How was it to collaborate with your cast and crew? Have you formed any particular meaningful connection from someone from the crew you would like to share? 

I like to spend time with actors, main crew and talk about general things first, to get to know each other a bit. And only afterwards do I talk about the script and the characters. It’s difficult for me to work with someone with whom I can’t spend time. So, I became friends almost with all actors in the film and main crew like the producer, DOP, Art director and editor.

Tell us about the sound choices in your film – what type of score did you use and why? What other types of sounds did you use (if any)? 

I wanted very subtle sound design and music. After editing we recorded some extra sounds that we needed. Sound design was like editing the film again. I had chance to work with a very good Sound Engineer and he did a great job. He also did the music for the film. I wanted very subtle music like a continuation of the sound design and he did perfectly.

Tell us about the visual choices in your film. What were your main goals and techniques in creating the visual style of your film? 

While creating the visual language, we tried to establish an atmosphere that would gradually increase the tension at every stage. The tension and fear were one of the most important factors determining the use of location, camera style and lighting.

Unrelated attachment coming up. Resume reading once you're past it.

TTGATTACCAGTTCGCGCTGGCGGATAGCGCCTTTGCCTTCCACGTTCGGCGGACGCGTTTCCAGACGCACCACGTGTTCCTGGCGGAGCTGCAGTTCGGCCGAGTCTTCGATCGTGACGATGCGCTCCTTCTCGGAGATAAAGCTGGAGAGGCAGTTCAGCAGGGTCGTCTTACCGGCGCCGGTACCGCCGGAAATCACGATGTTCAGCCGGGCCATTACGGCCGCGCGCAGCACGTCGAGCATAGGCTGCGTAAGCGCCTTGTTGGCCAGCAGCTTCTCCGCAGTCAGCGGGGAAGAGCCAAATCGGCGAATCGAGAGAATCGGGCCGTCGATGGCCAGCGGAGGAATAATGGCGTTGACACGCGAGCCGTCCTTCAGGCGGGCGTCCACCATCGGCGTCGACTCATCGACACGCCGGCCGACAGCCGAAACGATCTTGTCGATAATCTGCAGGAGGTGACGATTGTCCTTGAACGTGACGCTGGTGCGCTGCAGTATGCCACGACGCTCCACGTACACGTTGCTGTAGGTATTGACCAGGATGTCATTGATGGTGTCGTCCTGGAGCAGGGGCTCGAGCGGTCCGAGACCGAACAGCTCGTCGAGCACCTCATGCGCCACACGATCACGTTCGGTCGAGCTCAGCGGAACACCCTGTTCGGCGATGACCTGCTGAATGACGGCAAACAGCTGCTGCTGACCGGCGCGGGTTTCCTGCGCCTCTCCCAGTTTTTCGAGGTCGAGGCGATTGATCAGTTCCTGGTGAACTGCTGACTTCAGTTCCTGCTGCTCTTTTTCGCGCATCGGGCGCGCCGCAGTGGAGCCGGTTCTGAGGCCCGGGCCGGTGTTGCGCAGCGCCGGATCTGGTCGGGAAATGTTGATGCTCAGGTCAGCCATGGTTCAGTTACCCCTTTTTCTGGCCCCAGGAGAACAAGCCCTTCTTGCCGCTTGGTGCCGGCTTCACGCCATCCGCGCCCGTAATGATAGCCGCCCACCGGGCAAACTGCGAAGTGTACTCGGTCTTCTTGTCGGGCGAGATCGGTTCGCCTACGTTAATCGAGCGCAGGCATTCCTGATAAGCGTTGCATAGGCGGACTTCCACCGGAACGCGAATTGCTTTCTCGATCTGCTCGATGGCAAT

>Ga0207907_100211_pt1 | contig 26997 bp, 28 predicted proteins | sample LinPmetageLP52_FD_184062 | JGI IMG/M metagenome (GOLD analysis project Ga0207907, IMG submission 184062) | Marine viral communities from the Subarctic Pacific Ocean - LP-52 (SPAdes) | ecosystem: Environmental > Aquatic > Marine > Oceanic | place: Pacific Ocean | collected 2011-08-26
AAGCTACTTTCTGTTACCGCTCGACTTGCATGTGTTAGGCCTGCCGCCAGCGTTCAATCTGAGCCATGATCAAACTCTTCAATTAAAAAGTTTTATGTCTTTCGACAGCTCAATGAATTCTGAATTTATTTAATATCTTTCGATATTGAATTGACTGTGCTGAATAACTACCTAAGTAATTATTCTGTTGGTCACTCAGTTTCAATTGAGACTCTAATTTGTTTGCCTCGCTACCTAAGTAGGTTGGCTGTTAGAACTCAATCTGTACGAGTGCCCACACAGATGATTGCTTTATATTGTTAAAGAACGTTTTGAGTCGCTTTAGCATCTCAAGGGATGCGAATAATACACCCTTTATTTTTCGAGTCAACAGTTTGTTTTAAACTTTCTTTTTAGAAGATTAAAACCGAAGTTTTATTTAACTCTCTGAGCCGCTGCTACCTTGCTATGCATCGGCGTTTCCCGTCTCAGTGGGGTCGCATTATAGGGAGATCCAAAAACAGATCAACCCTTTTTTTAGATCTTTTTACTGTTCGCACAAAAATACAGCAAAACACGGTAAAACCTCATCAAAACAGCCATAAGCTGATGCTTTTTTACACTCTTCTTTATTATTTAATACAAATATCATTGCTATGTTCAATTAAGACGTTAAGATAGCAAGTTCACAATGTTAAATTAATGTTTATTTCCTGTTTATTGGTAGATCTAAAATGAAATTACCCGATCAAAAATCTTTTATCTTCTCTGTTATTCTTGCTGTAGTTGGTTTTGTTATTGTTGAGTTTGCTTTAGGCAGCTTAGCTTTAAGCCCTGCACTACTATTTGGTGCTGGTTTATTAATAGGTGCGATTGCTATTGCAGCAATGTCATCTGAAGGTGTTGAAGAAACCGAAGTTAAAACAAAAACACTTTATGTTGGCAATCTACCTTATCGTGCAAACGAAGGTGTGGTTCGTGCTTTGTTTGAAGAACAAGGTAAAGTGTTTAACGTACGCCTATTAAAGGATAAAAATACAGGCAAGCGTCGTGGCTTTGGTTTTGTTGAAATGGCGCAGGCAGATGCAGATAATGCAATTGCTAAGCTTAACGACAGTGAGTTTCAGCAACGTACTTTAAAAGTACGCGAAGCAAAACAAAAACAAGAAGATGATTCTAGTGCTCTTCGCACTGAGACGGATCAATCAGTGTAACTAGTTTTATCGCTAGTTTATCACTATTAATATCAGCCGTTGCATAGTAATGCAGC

If you had to summarize your film in three words, what would they be? 

Youth, sex, taboo.
 

What would you like people to take away from your film? 

I hope that people have a good cinematographic experience and leave the film with questions.

What did you find (or still find) as especially lacking in the process of distributing and promoting your film? What was especially challenging? 

For me, short films distribution and promotion are always very difficult. We can only reach audiences via festivals. Film critics don’t write much about short films. For promoting your film you need to work with PR and spend money which short filmmakers don’t have.

What do feel young film talents lack the most today, after graduating from film school? Where are the gaps in the film industry? 

I didn’t go to film school. 🙂 

What are your expectations from T-Port? Did T-Port already help your film in any way? 

Hope it will help for the visibility of the film and reach more audiences.

What are your plans and dreams for the future? 

I’m planning to write my second feature film.

Follow Serhat on social media! 

FB | IG | TW | The Criminals